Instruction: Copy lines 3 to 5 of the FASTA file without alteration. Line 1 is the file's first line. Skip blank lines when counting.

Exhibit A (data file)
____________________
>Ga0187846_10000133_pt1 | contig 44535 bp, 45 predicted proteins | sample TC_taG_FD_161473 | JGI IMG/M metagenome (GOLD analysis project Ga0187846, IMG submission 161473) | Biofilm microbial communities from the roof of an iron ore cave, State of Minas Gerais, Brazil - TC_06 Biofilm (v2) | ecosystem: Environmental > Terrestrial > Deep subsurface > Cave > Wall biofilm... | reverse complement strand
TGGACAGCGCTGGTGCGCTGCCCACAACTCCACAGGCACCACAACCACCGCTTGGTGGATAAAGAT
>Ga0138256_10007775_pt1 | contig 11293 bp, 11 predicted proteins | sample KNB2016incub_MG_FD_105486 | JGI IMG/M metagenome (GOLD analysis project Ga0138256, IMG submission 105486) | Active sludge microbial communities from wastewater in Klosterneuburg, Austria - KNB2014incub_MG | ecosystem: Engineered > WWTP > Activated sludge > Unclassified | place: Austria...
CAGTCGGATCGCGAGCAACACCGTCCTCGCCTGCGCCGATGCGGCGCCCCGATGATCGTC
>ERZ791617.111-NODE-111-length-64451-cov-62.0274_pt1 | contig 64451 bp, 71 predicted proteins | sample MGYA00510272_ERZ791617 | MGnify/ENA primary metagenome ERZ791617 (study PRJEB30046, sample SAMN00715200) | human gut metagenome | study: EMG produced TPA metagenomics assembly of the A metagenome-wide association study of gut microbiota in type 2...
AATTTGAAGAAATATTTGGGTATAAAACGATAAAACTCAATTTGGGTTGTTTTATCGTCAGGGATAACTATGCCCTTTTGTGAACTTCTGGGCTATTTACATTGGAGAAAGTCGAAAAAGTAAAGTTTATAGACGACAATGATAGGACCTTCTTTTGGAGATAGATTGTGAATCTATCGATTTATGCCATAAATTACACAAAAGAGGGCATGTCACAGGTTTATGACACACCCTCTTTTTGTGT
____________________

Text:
>Ga0138256_10007775_pt1 | contig 11293 bp, 11 predicted proteins | sample KNB2016incub_MG_FD_105486 | JGI IMG/M metagenome (GOLD analysis project Ga0138256, IMG submission 105486) | Active sludge microbial communities from wastewater in Klosterneuburg, Austria - KNB2014incub_MG | ecosystem: Engineered > WWTP > Activated sludge > Unclassified | place: Austria...
CAGTCGGATCGCGAGCAACACCGTCCTCGCCTGCGCCGATGCGGCGCCCCGATGATCGTC
>ERZ791617.111-NODE-111-length-64451-cov-62.0274_pt1 | contig 64451 bp, 71 predicted proteins | sample MGYA00510272_ERZ791617 | MGnify/ENA primary metagenome ERZ791617 (study PRJEB30046, sample SAMN00715200) | human gut metagenome | study: EMG produced TPA metagenomics assembly of the A metagenome-wide association study of gut microbiota in type 2...